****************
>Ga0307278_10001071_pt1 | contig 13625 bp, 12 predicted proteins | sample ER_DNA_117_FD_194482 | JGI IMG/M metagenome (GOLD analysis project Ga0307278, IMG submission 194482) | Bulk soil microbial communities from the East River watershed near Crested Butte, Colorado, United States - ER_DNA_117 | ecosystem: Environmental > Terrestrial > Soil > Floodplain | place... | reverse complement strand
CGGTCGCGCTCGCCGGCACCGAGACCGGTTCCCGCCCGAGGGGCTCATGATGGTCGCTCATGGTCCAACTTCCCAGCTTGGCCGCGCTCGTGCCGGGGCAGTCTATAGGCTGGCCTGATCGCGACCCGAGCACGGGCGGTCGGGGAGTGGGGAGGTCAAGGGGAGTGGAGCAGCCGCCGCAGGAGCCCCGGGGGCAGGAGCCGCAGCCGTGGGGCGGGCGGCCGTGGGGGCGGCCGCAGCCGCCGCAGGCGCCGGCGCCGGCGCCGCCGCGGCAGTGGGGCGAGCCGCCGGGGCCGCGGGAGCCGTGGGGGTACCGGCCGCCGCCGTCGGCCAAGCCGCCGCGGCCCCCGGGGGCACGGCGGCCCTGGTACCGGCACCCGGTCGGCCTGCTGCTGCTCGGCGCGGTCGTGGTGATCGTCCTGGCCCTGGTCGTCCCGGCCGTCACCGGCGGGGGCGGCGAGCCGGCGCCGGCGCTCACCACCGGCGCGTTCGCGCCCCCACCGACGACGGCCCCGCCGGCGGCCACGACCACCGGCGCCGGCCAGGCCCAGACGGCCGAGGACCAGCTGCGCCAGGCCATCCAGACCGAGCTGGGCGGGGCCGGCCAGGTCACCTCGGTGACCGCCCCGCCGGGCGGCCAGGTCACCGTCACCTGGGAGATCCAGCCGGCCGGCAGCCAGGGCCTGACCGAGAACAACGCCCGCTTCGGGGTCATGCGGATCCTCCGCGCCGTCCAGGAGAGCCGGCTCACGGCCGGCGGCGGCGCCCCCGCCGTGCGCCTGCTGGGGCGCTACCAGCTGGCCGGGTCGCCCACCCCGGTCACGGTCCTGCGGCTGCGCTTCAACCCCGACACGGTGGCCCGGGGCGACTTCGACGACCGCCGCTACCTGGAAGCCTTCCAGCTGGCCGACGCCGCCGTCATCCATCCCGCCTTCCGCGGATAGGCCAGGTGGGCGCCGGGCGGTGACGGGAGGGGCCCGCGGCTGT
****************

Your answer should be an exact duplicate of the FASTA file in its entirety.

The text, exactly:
>Ga0307278_10001071_pt1 | contig 13625 bp, 12 predicted proteins | sample ER_DNA_117_FD_194482 | JGI IMG/M metagenome (GOLD analysis project Ga0307278, IMG submission 194482) | Bulk soil microbial communities from the East River watershed near Crested Butte, Colorado, United States - ER_DNA_117 | ecosystem: Environmental > Terrestrial > Soil > Floodplain | place... | reverse complement strand
CGGTCGCGCTCGCCGGCACCGAGACCGGTTCCCGCCCGAGGGGCTCATGATGGTCGCTCATGGTCCAACTTCCCAGCTTGGCCGCGCTCGTGCCGGGGCAGTCTATAGGCTGGCCTGATCGCGACCCGAGCACGGGCGGTCGGGGAGTGGGGAGGTCAAGGGGAGTGGAGCAGCCGCCGCAGGAGCCCCGGGGGCAGGAGCCGCAGCCGTGGGGCGGGCGGCCGTGGGGGCGGCCGCAGCCGCCGCAGGCGCCGGCGCCGGCGCCGCCGCGGCAGTGGGGCGAGCCGCCGGGGCCGCGGGAGCCGTGGGGGTACCGGCCGCCGCCGTCGGCCAAGCCGCCGCGGCCCCCGGGGGCACGGCGGCCCTGGTACCGGCACCCGGTCGGCCTGCTGCTGCTCGGCGCGGTCGTGGTGATCGTCCTGGCCCTGGTCGTCCCGGCCGTCACCGGCGGGGGCGGCGAGCCGGCGCCGGCGCTCACCACCGGCGCGTTCGCGCCCCCACCGACGACGGCCCCGCCGGCGGCCACGACCACCGGCGCCGGCCAGGCCCAGACGGCCGAGGACCAGCTGCGCCAGGCCATCCAGACCGAGCTGGGCGGGGCCGGCCAGGTCACCTCGGTGACCGCCCCGCCGGGCGGCCAGGTCACCGTCACCTGGGAGATCCAGCCGGCCGGCAGCCAGGGCCTGACCGAGAACAACGCCCGCTTCGGGGTCATGCGGATCCTCCGCGCCGTCCAGGAGAGCCGGCTCACGGCCGGCGGCGGCGCCCCCGCCGTGCGCCTGCTGGGGCGCTACCAGCTGGCCGGGTCGCCCACCCCGGTCACGGTCCTGCGGCTGCGCTTCAACCCCGACACGGTGGCCCGGGGCGACTTCGACGACCGCCGCTACCTGGAAGCCTTCCAGCTGGCCGACGCCGCCGTCATCCATCCCGCCTTCCGCGGATAGGCCAGGTGGGCGCCGGGCGGTGACGGGAGGGGCCCGCGGCTGT